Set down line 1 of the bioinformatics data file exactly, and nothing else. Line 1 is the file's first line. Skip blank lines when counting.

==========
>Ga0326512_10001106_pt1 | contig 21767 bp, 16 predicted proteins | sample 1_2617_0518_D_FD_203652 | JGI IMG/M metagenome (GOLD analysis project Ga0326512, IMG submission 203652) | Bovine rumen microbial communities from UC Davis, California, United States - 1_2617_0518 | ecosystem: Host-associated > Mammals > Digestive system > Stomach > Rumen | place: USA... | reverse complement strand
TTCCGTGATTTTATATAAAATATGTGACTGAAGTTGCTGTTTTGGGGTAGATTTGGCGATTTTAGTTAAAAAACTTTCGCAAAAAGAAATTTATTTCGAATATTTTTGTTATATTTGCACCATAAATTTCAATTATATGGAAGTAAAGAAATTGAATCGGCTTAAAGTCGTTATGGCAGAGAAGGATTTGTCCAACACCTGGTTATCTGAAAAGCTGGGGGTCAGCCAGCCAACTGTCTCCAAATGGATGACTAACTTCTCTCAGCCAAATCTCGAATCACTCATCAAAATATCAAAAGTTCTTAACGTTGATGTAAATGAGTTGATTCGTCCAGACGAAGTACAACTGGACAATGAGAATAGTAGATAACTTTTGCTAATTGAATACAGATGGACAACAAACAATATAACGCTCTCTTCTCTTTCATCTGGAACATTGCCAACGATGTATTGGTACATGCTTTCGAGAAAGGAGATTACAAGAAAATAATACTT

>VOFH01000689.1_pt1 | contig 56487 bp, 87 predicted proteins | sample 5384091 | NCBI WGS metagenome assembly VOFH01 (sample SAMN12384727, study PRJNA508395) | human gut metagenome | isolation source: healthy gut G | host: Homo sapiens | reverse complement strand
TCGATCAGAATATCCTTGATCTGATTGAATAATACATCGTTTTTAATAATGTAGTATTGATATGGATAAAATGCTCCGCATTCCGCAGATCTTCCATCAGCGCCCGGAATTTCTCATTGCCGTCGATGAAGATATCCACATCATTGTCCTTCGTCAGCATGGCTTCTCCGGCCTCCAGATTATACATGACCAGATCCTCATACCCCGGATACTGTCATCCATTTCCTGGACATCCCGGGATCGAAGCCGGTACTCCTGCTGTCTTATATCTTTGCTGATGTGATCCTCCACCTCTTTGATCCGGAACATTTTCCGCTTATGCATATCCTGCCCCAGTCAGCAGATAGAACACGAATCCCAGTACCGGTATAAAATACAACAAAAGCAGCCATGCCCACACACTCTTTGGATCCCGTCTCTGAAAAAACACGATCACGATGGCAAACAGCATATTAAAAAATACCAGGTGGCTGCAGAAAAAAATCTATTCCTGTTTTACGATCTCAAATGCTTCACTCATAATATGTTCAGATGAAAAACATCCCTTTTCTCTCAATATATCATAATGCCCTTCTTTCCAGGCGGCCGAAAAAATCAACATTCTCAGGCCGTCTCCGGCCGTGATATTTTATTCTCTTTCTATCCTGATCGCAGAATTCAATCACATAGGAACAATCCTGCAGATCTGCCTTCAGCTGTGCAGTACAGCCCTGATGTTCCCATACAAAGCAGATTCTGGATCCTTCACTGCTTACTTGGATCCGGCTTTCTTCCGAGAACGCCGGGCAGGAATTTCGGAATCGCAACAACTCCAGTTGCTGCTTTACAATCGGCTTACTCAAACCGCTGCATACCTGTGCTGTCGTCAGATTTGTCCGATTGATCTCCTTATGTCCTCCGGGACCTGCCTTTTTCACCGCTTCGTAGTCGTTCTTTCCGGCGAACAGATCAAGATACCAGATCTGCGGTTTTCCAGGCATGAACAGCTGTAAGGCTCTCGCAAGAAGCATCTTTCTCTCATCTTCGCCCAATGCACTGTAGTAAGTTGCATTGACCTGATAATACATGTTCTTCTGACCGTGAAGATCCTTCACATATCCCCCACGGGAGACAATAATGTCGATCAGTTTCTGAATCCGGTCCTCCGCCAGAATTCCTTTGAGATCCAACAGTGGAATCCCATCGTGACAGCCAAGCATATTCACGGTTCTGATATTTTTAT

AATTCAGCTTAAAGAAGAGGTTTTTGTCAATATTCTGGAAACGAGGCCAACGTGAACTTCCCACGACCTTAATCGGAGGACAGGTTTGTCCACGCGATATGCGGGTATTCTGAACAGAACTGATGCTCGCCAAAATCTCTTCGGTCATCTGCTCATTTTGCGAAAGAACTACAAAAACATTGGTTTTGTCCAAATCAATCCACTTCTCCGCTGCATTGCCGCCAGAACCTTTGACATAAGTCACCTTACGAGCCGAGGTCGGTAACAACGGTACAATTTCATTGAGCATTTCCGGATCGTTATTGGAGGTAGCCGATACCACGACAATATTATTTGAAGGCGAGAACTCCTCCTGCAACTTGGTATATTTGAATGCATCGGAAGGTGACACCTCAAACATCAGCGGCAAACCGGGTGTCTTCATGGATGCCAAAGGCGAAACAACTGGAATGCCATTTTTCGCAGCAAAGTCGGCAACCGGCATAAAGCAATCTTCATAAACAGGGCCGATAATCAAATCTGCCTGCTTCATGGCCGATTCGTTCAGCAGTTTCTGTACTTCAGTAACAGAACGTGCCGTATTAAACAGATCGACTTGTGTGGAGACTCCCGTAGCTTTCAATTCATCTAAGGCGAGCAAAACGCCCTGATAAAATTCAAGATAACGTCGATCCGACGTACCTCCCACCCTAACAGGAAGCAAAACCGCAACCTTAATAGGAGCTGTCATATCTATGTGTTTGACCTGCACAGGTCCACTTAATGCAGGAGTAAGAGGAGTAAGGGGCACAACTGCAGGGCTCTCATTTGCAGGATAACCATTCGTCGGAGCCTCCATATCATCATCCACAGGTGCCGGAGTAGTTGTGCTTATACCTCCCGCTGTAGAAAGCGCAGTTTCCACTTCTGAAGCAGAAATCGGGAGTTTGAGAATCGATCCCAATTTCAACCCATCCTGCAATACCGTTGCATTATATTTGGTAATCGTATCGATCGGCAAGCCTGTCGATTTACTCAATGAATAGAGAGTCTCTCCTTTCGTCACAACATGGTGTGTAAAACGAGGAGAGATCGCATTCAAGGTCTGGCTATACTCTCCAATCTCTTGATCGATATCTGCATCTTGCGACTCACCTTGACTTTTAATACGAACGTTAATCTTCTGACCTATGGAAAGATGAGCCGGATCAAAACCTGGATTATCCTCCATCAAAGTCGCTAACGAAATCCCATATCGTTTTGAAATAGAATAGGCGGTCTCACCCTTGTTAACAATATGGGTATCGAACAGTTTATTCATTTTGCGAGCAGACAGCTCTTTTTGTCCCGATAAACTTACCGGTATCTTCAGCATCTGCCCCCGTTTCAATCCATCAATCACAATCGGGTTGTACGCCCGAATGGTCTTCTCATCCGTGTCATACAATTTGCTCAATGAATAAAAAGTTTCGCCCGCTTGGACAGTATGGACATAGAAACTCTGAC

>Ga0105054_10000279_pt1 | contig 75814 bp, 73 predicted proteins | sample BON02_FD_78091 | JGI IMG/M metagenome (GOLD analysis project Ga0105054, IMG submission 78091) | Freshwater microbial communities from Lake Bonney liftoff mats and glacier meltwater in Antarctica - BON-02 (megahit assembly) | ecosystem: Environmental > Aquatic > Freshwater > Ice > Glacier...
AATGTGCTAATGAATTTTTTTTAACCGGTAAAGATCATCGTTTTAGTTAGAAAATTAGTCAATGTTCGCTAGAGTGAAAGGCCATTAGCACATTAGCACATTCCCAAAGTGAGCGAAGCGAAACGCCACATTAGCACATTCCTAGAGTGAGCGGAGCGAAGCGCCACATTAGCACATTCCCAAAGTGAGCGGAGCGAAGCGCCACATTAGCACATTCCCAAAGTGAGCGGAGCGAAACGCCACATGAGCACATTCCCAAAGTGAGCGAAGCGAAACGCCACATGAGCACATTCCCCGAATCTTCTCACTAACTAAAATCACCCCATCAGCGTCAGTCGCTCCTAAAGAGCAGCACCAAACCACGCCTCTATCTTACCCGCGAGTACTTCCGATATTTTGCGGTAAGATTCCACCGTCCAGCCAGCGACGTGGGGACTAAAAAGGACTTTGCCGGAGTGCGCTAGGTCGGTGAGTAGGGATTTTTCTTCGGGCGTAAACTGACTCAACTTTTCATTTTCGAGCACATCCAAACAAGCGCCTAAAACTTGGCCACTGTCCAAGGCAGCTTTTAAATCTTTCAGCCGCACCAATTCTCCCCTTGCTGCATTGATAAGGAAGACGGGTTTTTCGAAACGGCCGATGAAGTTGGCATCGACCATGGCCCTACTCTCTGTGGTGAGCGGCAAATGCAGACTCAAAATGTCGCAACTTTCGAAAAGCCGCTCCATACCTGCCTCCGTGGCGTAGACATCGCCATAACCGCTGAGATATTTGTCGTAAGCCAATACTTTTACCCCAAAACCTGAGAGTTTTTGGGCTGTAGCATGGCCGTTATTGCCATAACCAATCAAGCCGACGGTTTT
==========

>Ga0326512_10001106_pt1 | contig 21767 bp, 16 predicted proteins | sample 1_2617_0518_D_FD_203652 | JGI IMG/M metagenome (GOLD analysis project Ga0326512, IMG submission 203652) | Bovine rumen microbial communities from UC Davis, California, United States - 1_2617_0518 | ecosystem: Host-associated > Mammals > Digestive system > Stomach > Rumen | place: USA... | reverse complement strand